Sep 2, 2013The Bureau is a solid built and enjoyable game that will appeal to all of those that are fans of the XCOM games, but it must be noted that this is a distant relation to the usual strategy gameplay of Enemy Unknown. The art and presentation are well put together and the story itself is a joy to play out. The problems come with clunky controls and squadmates that need constant instruction. IThe Bureau is a solid built and enjoyable game that will appeal to all of those that are fans of the XCOM games, but it must be noted that this is a distant relation to the usual strategy gameplay of Enemy Unknown. The art and presentation are well put together and the story itself is a joy to play out. The problems come with clunky controls and squadmates that need constant instruction. I spent most of the game feeling as I had killed everything and I had 2 people with me to keep me company. The other floor is that the research system seems totally absent and the XCOM HQ itself feels like it could of had so so much more to keep you active between missions.
Overall its playable and XCOM fans will get something from this.… Expand
Jan 7, 2014After 3 days on my back (with a knackerd back) with nothing to entertain me and take my mind off the pain but 'the bureau' heres my review after about 10 hours playing.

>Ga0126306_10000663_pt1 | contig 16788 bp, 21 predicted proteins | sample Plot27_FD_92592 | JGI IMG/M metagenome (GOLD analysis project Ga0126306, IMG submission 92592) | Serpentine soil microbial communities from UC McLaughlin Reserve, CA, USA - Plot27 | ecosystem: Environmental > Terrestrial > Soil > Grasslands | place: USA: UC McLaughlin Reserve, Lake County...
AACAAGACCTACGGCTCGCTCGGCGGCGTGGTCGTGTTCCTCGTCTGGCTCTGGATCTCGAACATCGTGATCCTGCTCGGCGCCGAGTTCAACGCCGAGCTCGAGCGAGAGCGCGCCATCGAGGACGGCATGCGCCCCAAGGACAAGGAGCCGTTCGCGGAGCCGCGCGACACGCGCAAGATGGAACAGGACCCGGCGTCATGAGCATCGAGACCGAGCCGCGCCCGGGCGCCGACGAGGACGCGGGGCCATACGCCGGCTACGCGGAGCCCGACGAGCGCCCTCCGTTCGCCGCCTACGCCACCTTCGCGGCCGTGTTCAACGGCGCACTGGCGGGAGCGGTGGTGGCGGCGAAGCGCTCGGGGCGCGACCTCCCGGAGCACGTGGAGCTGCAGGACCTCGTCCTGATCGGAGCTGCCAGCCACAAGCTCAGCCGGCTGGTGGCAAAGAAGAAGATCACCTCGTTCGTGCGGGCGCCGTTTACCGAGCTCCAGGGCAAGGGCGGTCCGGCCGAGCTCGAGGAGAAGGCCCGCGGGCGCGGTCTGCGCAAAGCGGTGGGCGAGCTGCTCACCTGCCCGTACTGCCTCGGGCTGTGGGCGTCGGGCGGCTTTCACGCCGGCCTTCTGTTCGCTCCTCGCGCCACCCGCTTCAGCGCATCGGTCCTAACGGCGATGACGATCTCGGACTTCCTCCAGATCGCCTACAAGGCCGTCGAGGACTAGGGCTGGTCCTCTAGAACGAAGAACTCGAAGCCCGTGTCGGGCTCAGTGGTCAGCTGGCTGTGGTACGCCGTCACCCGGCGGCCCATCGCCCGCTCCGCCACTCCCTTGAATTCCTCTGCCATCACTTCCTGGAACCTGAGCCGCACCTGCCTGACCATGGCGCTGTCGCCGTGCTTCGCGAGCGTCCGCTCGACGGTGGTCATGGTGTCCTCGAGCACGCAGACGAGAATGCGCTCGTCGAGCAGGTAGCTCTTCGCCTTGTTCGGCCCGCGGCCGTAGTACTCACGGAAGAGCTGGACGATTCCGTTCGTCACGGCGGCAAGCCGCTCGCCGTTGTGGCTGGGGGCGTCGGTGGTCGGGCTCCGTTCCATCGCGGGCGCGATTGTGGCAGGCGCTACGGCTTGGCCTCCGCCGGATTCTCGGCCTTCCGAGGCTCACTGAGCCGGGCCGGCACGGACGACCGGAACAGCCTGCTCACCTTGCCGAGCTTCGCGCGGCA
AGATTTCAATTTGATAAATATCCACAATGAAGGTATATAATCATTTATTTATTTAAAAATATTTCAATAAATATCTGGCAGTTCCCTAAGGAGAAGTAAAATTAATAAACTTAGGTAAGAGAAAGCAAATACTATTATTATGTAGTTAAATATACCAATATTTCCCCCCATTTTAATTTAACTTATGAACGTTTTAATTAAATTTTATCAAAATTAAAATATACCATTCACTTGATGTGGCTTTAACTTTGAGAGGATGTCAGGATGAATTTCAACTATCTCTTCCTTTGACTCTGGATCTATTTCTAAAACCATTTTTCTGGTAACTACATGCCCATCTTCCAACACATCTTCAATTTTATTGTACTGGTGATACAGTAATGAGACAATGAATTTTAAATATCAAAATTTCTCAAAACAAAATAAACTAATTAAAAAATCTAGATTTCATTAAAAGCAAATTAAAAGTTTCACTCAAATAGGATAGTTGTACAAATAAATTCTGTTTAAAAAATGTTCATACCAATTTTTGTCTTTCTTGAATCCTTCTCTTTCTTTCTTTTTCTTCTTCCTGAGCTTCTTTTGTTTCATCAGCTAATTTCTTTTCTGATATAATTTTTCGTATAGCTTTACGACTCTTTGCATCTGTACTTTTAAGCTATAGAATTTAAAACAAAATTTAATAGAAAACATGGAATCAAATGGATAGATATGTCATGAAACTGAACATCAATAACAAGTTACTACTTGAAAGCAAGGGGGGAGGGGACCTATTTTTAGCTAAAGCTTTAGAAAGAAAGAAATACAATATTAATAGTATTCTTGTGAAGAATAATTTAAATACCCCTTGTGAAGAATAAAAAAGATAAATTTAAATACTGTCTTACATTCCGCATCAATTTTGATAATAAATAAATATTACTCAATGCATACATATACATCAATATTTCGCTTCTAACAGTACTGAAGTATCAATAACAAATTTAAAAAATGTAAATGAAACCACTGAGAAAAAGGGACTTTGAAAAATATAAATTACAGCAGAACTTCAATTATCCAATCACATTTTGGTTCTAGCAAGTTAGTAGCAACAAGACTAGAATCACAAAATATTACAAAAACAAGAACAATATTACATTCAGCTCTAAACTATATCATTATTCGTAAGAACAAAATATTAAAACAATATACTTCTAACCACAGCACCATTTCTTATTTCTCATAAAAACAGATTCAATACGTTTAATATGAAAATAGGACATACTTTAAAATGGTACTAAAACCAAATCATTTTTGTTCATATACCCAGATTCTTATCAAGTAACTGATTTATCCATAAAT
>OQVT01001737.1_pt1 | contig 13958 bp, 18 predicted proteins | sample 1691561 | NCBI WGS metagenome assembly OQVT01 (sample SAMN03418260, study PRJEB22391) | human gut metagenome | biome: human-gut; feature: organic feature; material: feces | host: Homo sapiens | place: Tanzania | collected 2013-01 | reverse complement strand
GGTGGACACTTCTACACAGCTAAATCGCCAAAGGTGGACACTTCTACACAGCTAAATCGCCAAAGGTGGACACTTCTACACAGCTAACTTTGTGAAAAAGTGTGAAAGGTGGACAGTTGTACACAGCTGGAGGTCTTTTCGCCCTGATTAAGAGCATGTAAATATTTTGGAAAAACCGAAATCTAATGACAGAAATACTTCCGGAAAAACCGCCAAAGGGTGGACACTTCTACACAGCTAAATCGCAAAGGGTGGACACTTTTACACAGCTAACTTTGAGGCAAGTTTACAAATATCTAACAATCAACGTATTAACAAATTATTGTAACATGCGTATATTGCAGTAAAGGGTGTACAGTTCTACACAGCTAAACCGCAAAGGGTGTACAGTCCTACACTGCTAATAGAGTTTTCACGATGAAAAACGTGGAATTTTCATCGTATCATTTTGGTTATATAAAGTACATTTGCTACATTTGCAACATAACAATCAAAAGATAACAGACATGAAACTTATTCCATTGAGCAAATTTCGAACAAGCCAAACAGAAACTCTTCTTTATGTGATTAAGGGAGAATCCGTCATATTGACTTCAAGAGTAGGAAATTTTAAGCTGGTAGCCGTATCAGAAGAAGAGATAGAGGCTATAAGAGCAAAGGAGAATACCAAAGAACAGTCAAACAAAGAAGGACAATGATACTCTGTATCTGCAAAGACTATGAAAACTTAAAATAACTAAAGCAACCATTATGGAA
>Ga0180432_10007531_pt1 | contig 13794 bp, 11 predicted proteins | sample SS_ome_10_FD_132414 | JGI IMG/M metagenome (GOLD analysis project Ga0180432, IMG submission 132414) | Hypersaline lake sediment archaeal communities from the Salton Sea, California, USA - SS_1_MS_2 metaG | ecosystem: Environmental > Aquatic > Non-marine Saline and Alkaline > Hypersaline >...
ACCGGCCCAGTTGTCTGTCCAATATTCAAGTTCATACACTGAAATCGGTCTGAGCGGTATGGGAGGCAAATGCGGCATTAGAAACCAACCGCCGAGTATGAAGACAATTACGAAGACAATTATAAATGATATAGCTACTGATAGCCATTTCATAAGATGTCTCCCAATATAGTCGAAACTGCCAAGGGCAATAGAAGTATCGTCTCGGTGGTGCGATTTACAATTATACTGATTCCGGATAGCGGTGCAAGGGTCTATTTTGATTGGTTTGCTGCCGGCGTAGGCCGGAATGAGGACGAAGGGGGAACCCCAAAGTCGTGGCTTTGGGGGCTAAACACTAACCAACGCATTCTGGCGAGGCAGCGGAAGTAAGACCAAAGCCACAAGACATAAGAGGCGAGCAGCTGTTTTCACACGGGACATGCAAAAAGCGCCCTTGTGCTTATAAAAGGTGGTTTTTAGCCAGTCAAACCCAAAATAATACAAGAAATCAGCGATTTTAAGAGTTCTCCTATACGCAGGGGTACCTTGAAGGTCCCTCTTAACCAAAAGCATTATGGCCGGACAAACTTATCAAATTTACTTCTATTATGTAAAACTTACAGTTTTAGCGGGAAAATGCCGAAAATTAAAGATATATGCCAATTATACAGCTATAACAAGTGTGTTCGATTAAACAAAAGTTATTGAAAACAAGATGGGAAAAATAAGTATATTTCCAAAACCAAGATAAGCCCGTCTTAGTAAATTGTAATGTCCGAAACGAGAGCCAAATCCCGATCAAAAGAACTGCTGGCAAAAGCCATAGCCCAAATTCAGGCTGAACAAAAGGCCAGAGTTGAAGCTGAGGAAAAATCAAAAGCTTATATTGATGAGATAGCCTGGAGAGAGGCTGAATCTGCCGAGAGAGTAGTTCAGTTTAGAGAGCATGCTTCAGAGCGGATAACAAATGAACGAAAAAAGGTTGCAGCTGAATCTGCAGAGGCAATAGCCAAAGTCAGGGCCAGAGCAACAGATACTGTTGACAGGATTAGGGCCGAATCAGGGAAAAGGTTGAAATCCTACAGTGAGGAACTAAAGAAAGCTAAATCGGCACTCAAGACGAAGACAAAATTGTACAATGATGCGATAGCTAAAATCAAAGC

What is it with xcom games? Overall its an enjoyable game a 3rd person squad based tactical shooter set in the xcom universe. real time with 'slow time' for orders to be issued, rather than the more common xcomAfter 3 days on my back (with a knackerd back) with nothing to entertain me and take my mind off the pain but 'the bureau' heres my review after about 10 hours playing.
What is it with xcom games?
Overall its an enjoyable game a 3rd person squad based tactical shooter set in the xcom universe. real time with 'slow time' for orders to be issued, rather than the more common xcom turn based.
BUT it gets increasingly glitchy as the game progresses. Just like its predecessor 'enemy unknown'. Same sorts of problems too. Units have major line of sight issues, shooting and moving through walls (or getting stuck in them), characters talk out of sync in cut scenes (or interact with objects like terminals several yards away from them), sound effects shut off during missions, main character enters a sort of game stopping 'ghost mode' mid mission able to move but with no ability to interact with the world, game freezes on transition into or out of missions aaaaaaaaaargh frustration. and these problems happen on two different PS3 (I swapped my units over halfway through) so its definitely the game not the PS3.
Aside from being spotted and fixed before release, its well over 3 months after release and this stuff should have been patch fixed by now.
Aside from the bugs its a good(ish) game, good story, good xcom integration, excellent 50s/60s USA nostalga/setting, good integration with 'real world' UFO lore (abductions and xfiles stuff) BUT with some real immersion destroying mechanics like squad support specialists calling down 'artillery strikes' inside rooms in alien space stations!!!!!!!!!!!!!!!! So much of the xcom alien tech is 'magic' just call it a 'cluster bomb grenade' or something less immersion destroying than an artillery strike inside a sealed room.
Well worth playing for xcom fans, like me, but prepare to be frustrated.… Expand